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What are the dimensions of a pickleball court?

picture of Brandon Mackie
Brandon Mackie

Updated on: Sep 22, 2022

Image showing the lines and dimensions of a Pickleball Court

Pickleball’s rising popularity has people all over the world scrambling to learn more about pickleball courts. We’re seeing the same questions over and over again:

What are the dimensions of a pickleball court? Are pickleball court dimensions the same as tennis courts? And how do you measure and draw your own pickleball court lines?

Today we’ll cover the dimensions of a pickleball court and explain the boundary lines of pickleball courts. We’ll also dive into how to measure and mark pickleball lines, so you can create your own pickleball court in minutes. Given the sport's popularity, chances are there’s a place you can play pickleball in your area.

What are the dimensions of a pickleball court?

Graphic showing pickleball court dimensions

The dimensions of a pickleball court are the same dimensions as a standard doubles badminton court. The United States of America Pickleball Association (USA Pickleball) regulation pickleball court size is 20 feet (6.10 m) wide by 44 feet (13.41 m) long.

In pickleball, the same sized court is used for singles and doubles play. The rulebook states that the total minimum play area is 30 feet (9.14 m) wide by 60 feet (18.29 m) long when out-of-bounds areas are included.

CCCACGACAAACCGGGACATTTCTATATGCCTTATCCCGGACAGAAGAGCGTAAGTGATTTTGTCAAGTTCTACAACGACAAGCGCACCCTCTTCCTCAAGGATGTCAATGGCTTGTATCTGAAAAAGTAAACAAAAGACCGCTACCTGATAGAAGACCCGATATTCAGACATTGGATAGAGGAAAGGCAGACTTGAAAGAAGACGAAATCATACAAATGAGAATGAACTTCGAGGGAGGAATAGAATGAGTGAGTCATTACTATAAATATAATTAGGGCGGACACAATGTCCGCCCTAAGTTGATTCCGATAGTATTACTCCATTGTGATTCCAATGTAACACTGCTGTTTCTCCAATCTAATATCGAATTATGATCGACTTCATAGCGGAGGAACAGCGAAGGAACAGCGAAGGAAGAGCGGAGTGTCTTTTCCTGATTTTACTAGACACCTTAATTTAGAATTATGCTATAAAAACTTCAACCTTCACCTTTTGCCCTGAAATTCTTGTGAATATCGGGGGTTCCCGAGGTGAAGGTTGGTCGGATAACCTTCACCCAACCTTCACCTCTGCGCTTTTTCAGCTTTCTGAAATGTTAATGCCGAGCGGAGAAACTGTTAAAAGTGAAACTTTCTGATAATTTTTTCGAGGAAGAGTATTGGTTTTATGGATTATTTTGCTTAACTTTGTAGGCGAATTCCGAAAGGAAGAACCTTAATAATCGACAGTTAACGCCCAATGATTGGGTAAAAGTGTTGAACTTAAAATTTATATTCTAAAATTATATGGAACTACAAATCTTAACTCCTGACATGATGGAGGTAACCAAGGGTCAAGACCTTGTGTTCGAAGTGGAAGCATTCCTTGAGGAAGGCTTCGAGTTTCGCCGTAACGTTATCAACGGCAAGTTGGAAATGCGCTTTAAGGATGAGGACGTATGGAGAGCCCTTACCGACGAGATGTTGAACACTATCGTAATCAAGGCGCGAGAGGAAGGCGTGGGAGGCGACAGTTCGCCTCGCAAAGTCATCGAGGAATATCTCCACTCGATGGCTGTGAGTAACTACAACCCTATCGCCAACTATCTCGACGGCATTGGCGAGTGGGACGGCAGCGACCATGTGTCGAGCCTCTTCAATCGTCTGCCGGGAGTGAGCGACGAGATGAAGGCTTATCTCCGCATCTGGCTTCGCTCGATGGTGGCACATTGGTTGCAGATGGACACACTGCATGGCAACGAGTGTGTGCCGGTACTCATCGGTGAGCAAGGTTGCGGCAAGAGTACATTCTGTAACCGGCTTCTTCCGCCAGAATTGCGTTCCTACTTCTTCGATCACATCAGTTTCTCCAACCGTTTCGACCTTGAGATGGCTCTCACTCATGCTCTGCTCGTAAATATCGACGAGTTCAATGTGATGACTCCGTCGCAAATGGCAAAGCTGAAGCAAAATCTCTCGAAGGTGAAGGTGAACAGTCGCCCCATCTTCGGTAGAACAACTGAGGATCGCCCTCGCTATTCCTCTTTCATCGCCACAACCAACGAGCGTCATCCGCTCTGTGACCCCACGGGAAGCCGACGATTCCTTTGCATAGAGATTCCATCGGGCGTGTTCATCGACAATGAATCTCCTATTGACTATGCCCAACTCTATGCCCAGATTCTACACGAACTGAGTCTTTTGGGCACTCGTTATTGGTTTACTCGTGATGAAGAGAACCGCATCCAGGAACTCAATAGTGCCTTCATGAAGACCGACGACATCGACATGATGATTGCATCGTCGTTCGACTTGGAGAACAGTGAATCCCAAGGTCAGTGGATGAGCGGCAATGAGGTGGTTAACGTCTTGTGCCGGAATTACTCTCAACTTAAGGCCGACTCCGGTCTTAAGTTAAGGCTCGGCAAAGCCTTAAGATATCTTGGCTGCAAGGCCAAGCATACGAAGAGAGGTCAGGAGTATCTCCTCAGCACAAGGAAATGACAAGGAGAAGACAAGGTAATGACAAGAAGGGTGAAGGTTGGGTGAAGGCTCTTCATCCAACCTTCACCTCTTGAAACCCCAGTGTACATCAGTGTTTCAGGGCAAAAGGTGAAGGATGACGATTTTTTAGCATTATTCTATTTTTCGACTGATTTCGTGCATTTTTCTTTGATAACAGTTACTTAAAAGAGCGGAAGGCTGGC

To visualize the pickleball court dimensions, consider this: You can fit 4 pickleball courts into the size of one tennis court.

Graphic showing how many pickleball courts fit into a tennis court

People often mark their own temporary lines on tennis courts with tape or chalk. We’ll talk more about that later.

Graphic showing the height of a pickleball court

Pickleball nets should be 34 inches tall in the center and 36 inches tall at the posts.

Learn more about the correct pickleball net height

Pickleball court terms

These pickleball court terms will help you understand the dimensions of a court, as well as the valid play areas:

Graphic showing the zones of a pickleball court
  • Baseline: The baseline is the line at the back of the court, parallel to the net. You serve from behind the baseline.
  • Kitchen: The “kitchen” is the nickname for the non-volley zone that extends 7 feet from the net on either side. The kitchen is unique to pickleball. You may also see this referred to as the non-volley zone or No Volley Zone.
  • Centerline: The centerline divides the court in half and runs from the baseline to the kitchen.
  • Sidelines: Sidelines run perpendicular to the net and form side boundaries of the court.